The U.S. Department of Health and Human Services (HHS) has decided to reverse course and continue funding grants for the Teen Pregnancy Prevention Program (TPPP) for the next year.
Last July, the agency quietly cut funding for the last two years of the program, which would amount to over $200 million in savings.
HHS has since reinstated the TPPP grants after several current grantees filed a series of successful lawsuits to stop the cuts from being implemented, according to a report published Thursday by the Hill.
“We will be funding the original grantees for the next year under the previous criteria [set by the Obama administration],” a spokesperson for HHS told the Hill. Earlier this year, the TPPP grant criteria had been reworked into an abstinence-only based program, using rebranded terms like “sexual risk avoidance.” Those changes came in the wake of the controversial appointment of abstinence-only advocate Valerie Huber to the Office of the Assistant Secretary for Health (OASH), which oversees the office that administers TPPP. Huber is now senior policy adviser in OASH, and “serves as a principal policy adviser to the assistant secretary for health, overseeing management and programmatic initiatives,” according to HHS.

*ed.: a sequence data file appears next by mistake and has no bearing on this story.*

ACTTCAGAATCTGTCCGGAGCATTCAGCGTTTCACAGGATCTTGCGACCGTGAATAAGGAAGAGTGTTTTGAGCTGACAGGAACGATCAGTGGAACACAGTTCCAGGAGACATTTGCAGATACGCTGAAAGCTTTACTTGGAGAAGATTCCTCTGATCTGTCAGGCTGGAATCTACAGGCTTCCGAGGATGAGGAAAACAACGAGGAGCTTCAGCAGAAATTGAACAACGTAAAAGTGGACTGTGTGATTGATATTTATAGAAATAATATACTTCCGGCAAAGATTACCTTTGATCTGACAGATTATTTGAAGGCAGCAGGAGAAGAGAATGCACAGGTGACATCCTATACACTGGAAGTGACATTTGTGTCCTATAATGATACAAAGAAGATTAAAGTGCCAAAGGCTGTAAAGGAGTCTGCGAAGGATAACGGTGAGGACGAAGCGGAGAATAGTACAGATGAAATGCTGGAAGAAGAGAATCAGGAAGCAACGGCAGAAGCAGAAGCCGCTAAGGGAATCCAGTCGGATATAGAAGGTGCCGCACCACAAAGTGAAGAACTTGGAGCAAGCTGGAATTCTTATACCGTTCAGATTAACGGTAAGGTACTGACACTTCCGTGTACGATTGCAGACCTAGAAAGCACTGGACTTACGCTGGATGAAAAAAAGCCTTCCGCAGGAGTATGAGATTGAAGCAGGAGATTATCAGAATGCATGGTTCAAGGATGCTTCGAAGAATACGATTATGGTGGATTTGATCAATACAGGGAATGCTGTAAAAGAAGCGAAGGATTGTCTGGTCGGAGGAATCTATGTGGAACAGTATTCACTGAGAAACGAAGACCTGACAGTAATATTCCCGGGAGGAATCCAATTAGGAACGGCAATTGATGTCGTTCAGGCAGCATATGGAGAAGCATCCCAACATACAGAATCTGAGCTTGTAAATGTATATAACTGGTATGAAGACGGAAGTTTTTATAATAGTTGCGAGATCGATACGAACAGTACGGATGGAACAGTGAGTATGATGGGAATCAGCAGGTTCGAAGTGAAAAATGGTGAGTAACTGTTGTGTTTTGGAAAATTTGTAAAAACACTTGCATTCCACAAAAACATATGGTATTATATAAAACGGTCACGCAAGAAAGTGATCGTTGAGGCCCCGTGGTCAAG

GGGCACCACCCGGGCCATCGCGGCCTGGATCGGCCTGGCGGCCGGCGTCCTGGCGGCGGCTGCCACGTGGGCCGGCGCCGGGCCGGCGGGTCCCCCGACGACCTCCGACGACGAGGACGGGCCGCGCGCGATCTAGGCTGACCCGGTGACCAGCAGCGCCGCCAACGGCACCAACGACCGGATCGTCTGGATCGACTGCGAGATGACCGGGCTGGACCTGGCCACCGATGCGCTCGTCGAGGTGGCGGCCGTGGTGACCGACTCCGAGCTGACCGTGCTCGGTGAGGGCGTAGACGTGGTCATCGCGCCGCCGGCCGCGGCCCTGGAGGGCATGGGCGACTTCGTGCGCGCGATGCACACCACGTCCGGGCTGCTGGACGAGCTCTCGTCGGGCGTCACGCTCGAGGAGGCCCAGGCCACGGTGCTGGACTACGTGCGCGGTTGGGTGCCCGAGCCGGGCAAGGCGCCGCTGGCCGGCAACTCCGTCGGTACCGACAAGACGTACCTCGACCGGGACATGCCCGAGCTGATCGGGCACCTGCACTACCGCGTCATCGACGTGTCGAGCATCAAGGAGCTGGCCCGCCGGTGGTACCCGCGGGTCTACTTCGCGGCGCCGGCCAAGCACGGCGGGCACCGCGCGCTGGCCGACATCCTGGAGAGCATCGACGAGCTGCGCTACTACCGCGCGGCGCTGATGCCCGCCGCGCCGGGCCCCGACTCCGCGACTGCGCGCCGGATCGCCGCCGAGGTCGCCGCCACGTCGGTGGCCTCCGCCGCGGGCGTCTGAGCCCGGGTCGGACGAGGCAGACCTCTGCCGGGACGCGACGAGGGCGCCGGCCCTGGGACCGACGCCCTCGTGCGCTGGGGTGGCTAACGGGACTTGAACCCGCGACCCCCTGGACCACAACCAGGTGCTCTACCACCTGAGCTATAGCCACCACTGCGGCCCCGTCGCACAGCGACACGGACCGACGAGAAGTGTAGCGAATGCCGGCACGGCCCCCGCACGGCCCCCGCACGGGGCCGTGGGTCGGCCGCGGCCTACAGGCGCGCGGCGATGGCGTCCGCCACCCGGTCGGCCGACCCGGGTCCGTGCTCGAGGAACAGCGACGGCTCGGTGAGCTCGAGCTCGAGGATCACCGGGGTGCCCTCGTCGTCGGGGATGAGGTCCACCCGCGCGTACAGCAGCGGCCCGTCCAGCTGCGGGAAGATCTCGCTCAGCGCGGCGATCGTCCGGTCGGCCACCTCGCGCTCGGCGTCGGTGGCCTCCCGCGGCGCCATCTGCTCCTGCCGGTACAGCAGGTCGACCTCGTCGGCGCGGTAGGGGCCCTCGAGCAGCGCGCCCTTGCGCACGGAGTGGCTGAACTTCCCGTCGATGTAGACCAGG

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“Valerie Huber is out of touch with the reality of women’s health needs, spending nearly two decades promoting abstinence-only, anti-contraception programs,” Mary Alice Carter, executive director of Equity Forward, said in a statement in June when it was announced that Huber would oversee the creation of OASH’s long-term strategic plan. TPPP has also been a recent target for cuts by House Republicans on the Appropriations Committee.
According to the Hill‘s report, plans to reinvent the TPPP have been foiled by the courts. “Funding will now resume for the original 81 grant recipients, and any remaining funds will be awarded to new groups under the new criteria, the HHS spokesperson said, adding that the anticipated start date for the new grants will be sometime in September.”